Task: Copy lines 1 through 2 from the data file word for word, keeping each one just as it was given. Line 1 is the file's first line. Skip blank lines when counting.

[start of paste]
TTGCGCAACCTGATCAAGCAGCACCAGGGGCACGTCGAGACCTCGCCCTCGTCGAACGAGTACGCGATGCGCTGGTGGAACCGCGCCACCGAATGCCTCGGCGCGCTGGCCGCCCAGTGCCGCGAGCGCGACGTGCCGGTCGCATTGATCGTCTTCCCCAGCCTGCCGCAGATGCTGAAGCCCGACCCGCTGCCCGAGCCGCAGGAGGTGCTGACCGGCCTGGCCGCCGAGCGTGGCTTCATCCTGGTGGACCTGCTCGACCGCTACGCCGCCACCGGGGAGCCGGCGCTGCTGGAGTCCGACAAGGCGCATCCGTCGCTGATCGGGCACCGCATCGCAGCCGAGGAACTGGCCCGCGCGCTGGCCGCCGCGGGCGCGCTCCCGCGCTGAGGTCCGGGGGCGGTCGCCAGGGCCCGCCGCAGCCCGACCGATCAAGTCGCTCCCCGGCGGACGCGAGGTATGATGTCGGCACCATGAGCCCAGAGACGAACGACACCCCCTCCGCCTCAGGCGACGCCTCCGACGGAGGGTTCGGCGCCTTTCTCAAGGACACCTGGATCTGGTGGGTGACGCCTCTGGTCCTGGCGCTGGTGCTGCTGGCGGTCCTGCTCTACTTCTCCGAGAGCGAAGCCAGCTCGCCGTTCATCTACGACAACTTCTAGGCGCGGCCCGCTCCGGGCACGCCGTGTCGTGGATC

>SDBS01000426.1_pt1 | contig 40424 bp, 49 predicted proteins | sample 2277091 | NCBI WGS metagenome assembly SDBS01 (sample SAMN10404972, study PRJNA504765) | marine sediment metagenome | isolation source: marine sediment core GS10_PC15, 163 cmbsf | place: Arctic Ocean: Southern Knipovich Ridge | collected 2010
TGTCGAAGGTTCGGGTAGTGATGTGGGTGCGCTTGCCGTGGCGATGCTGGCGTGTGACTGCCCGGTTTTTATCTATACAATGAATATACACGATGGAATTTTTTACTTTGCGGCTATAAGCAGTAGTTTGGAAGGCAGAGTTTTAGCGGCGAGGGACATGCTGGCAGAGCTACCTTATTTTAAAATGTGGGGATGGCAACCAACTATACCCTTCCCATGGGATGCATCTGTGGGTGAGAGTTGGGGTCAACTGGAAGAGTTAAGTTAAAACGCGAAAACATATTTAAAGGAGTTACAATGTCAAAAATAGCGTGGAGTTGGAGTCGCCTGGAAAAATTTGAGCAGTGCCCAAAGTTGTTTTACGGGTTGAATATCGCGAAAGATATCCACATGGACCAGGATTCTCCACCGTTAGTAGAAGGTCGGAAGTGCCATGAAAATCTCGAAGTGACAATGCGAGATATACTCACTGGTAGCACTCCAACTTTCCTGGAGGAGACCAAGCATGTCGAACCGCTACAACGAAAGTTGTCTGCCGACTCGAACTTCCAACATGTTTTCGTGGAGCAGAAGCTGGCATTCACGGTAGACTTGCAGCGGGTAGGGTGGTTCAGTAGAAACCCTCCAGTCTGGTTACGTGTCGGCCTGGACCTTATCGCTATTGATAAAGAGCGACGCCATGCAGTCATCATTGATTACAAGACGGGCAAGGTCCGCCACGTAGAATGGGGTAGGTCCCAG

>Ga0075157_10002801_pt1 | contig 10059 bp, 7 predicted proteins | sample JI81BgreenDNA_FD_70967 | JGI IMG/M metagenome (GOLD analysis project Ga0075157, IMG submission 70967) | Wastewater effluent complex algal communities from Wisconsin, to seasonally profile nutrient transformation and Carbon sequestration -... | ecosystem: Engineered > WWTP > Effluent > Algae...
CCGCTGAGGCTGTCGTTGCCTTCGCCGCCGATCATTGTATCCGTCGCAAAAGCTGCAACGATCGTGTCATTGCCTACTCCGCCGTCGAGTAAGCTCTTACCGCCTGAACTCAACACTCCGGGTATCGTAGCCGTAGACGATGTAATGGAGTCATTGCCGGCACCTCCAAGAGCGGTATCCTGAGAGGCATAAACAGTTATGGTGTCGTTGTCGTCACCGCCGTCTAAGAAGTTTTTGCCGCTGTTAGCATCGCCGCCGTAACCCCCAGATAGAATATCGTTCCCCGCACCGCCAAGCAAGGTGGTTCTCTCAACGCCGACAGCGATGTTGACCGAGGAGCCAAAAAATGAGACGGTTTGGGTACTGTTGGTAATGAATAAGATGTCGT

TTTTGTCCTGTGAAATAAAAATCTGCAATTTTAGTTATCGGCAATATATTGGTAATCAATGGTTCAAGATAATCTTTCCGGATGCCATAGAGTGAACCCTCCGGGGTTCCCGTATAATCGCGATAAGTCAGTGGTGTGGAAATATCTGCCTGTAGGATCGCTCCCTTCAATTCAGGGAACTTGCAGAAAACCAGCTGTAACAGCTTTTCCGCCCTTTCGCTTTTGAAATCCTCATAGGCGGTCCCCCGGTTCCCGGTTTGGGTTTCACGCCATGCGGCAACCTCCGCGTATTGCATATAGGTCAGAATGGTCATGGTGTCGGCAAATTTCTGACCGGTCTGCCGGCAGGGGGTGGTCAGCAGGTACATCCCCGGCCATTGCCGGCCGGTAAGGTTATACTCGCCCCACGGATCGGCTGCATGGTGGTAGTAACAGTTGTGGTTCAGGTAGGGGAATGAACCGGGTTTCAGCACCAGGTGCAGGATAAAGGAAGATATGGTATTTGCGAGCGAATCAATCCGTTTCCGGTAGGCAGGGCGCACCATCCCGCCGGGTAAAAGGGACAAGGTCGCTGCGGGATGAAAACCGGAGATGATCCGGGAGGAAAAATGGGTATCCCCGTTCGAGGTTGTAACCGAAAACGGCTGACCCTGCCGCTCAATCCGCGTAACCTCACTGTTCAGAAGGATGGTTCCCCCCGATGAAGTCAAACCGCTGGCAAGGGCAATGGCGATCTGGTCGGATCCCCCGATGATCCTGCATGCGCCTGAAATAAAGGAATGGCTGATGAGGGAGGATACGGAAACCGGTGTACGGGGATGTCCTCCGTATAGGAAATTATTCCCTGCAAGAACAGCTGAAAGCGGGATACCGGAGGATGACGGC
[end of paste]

TTGCGCAACCTGATCAAGCAGCACCAGGGGCACGTCGAGACCTCGCCCTCGTCGAACGAGTACGCGATGCGCTGGTGGAACCGCGCCACCGAATGCCTCGGCGCGCTGGCCGCCCAGTGCCGCGAGCGCGACGTGCCGGTCGCATTGATCGTCTTCCCCAGCCTGCCGCAGATGCTGAAGCCCGACCCGCTGCCCGAGCCGCAGGAGGTGCTGACCGGCCTGGCCGCCGAGCGTGGCTTCATCCTGGTGGACCTGCTCGACCGCTACGCCGCCACCGGGGAGCCGGCGCTGCTGGAGTCCGACAAGGCGCATCCGTCGCTGATCGGGCACCGCATCGCAGCCGAGGAACTGGCCCGCGCGCTGGCCGCCGCGGGCGCGCTCCCGCGCTGAGGTCCGGGGGCGGTCGCCAGGGCCCGCCGCAGCCCGACCGATCAAGTCGCTCCCCGGCGGACGCGAGGTATGATGTCGGCACCATGAGCCCAGAGACGAACGACACCCCCTCCGCCTCAGGCGACGCCTCCGACGGAGGGTTCGGCGCCTTTCTCAAGGACACCTGGATCTGGTGGGTGACGCCTCTGGTCCTGGCGCTGGTGCTGCTGGCGGTCCTGCTCTACTTCTCCGAGAGCGAAGCCAGCTCGCCGTTCATCTACGACAACTTCTAGGCGCGGCCCGCTCCGGGCACGCCGTGTCGTGGATC

>SDBS01000426.1_pt1 | contig 40424 bp, 49 predicted proteins | sample 2277091 | NCBI WGS metagenome assembly SDBS01 (sample SAMN10404972, study PRJNA504765) | marine sediment metagenome | isolation source: marine sediment core GS10_PC15, 163 cmbsf | place: Arctic Ocean: Southern Knipovich Ridge | collected 2010